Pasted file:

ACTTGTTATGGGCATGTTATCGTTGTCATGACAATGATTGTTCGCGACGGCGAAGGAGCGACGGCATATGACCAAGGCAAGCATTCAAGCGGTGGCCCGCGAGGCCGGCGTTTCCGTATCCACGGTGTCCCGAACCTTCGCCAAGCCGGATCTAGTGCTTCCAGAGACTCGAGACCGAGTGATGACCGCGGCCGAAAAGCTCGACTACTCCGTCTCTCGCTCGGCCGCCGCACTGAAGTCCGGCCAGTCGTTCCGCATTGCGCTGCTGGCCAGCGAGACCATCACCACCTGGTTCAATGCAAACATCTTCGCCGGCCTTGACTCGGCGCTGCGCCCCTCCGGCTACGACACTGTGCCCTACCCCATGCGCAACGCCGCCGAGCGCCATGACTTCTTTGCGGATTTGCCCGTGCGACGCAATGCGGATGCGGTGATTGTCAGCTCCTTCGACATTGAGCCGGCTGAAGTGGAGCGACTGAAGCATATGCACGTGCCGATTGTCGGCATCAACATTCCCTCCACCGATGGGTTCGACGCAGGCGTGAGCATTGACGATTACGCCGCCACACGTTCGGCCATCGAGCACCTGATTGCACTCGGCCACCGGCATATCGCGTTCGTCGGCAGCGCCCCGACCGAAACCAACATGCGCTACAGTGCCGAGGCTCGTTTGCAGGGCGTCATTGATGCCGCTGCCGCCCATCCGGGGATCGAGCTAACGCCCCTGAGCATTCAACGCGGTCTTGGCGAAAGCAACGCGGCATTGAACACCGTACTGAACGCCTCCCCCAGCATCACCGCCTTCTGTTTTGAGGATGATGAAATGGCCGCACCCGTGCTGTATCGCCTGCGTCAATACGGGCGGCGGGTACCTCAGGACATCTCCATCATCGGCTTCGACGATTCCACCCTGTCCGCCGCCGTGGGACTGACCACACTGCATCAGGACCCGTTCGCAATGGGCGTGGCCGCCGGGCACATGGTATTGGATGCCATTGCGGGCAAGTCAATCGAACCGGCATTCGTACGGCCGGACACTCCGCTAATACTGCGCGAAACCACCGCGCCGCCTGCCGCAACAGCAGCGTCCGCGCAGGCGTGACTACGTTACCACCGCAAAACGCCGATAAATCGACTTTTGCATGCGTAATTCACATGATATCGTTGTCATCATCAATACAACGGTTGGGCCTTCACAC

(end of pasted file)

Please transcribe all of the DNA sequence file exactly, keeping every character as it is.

ACTTGTTATGGGCATGTTATCGTTGTCATGACAATGATTGTTCGCGACGGCGAAGGAGCGACGGCATATGACCAAGGCAAGCATTCAAGCGGTGGCCCGCGAGGCCGGCGTTTCCGTATCCACGGTGTCCCGAACCTTCGCCAAGCCGGATCTAGTGCTTCCAGAGACTCGAGACCGAGTGATGACCGCGGCCGAAAAGCTCGACTACTCCGTCTCTCGCTCGGCCGCCGCACTGAAGTCCGGCCAGTCGTTCCGCATTGCGCTGCTGGCCAGCGAGACCATCACCACCTGGTTCAATGCAAACATCTTCGCCGGCCTTGACTCGGCGCTGCGCCCCTCCGGCTACGACACTGTGCCCTACCCCATGCGCAACGCCGCCGAGCGCCATGACTTCTTTGCGGATTTGCCCGTGCGACGCAATGCGGATGCGGTGATTGTCAGCTCCTTCGACATTGAGCCGGCTGAAGTGGAGCGACTGAAGCATATGCACGTGCCGATTGTCGGCATCAACATTCCCTCCACCGATGGGTTCGACGCAGGCGTGAGCATTGACGATTACGCCGCCACACGTTCGGCCATCGAGCACCTGATTGCACTCGGCCACCGGCATATCGCGTTCGTCGGCAGCGCCCCGACCGAAACCAACATGCGCTACAGTGCCGAGGCTCGTTTGCAGGGCGTCATTGATGCCGCTGCCGCCCATCCGGGGATCGAGCTAACGCCCCTGAGCATTCAACGCGGTCTTGGCGAAAGCAACGCGGCATTGAACACCGTACTGAACGCCTCCCCCAGCATCACCGCCTTCTGTTTTGAGGATGATGAAATGGCCGCACCCGTGCTGTATCGCCTGCGTCAATACGGGCGGCGGGTACCTCAGGACATCTCCATCATCGGCTTCGACGATTCCACCCTGTCCGCCGCCGTGGGACTGACCACACTGCATCAGGACCCGTTCGCAATGGGCGTGGCCGCCGGGCACATGGTATTGGATGCCATTGCGGGCAAGTCAATCGAACCGGCATTCGTACGGCCGGACACTCCGCTAATACTGCGCGAAACCACCGCGCCGCCTGCCGCAACAGCAGCGTCCGCGCAGGCGTGACTACGTTACCACCGCAAAACGCCGATAAATCGACTTTTGCATGCGTAATTCACATGATATCGTTGTCATCATCAATACAACGGTTGGGCCTTCACAC